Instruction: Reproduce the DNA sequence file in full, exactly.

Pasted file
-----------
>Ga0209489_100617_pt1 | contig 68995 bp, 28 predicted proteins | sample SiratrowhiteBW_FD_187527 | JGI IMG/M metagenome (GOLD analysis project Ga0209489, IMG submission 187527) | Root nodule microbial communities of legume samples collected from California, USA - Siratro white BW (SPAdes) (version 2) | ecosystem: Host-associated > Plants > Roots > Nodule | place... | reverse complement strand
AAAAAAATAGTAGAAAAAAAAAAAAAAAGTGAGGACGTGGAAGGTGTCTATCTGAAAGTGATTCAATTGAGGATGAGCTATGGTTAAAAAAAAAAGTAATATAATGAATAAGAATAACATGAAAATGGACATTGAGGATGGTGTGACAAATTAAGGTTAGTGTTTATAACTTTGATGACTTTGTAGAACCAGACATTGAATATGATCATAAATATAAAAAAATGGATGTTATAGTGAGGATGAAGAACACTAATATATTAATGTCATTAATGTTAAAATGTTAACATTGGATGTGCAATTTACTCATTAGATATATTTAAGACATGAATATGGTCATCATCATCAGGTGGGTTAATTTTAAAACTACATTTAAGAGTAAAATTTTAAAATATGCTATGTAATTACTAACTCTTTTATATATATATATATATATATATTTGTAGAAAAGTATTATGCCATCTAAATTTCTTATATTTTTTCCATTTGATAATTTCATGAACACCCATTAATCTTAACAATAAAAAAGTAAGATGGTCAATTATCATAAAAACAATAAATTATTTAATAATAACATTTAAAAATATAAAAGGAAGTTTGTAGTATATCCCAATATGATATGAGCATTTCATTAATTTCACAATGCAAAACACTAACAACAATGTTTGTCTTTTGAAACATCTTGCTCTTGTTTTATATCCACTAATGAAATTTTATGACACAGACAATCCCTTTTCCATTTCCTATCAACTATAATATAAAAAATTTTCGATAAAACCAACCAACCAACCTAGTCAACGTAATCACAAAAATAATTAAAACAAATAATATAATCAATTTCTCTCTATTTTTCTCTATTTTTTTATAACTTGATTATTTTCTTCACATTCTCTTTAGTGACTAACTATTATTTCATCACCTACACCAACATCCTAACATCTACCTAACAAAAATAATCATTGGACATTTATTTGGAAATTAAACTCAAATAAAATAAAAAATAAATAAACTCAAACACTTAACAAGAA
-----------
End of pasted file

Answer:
>Ga0209489_100617_pt1 | contig 68995 bp, 28 predicted proteins | sample SiratrowhiteBW_FD_187527 | JGI IMG/M metagenome (GOLD analysis project Ga0209489, IMG submission 187527) | Root nodule microbial communities of legume samples collected from California, USA - Siratro white BW (SPAdes) (version 2) | ecosystem: Host-associated > Plants > Roots > Nodule | place... | reverse complement strand
AAAAAAATAGTAGAAAAAAAAAAAAAAAGTGAGGACGTGGAAGGTGTCTATCTGAAAGTGATTCAATTGAGGATGAGCTATGGTTAAAAAAAAAAGTAATATAATGAATAAGAATAACATGAAAATGGACATTGAGGATGGTGTGACAAATTAAGGTTAGTGTTTATAACTTTGATGACTTTGTAGAACCAGACATTGAATATGATCATAAATATAAAAAAATGGATGTTATAGTGAGGATGAAGAACACTAATATATTAATGTCATTAATGTTAAAATGTTAACATTGGATGTGCAATTTACTCATTAGATATATTTAAGACATGAATATGGTCATCATCATCAGGTGGGTTAATTTTAAAACTACATTTAAGAGTAAAATTTTAAAATATGCTATGTAATTACTAACTCTTTTATATATATATATATATATATATTTGTAGAAAAGTATTATGCCATCTAAATTTCTTATATTTTTTCCATTTGATAATTTCATGAACACCCATTAATCTTAACAATAAAAAAGTAAGATGGTCAATTATCATAAAAACAATAAATTATTTAATAATAACATTTAAAAATATAAAAGGAAGTTTGTAGTATATCCCAATATGATATGAGCATTTCATTAATTTCACAATGCAAAACACTAACAACAATGTTTGTCTTTTGAAACATCTTGCTCTTGTTTTATATCCACTAATGAAATTTTATGACACAGACAATCCCTTTTCCATTTCCTATCAACTATAATATAAAAAATTTTCGATAAAACCAACCAACCAACCTAGTCAACGTAATCACAAAAATAATTAAAACAAATAATATAATCAATTTCTCTCTATTTTTCTCTATTTTTTTATAACTTGATTATTTTCTTCACATTCTCTTTAGTGACTAACTATTATTTCATCACCTACACCAACATCCTAACATCTACCTAACAAAAATAATCATTGGACATTTATTTGGAAATTAAACTCAAATAAAATAAAAAATAAATAAACTCAAACACTTAACAAGAA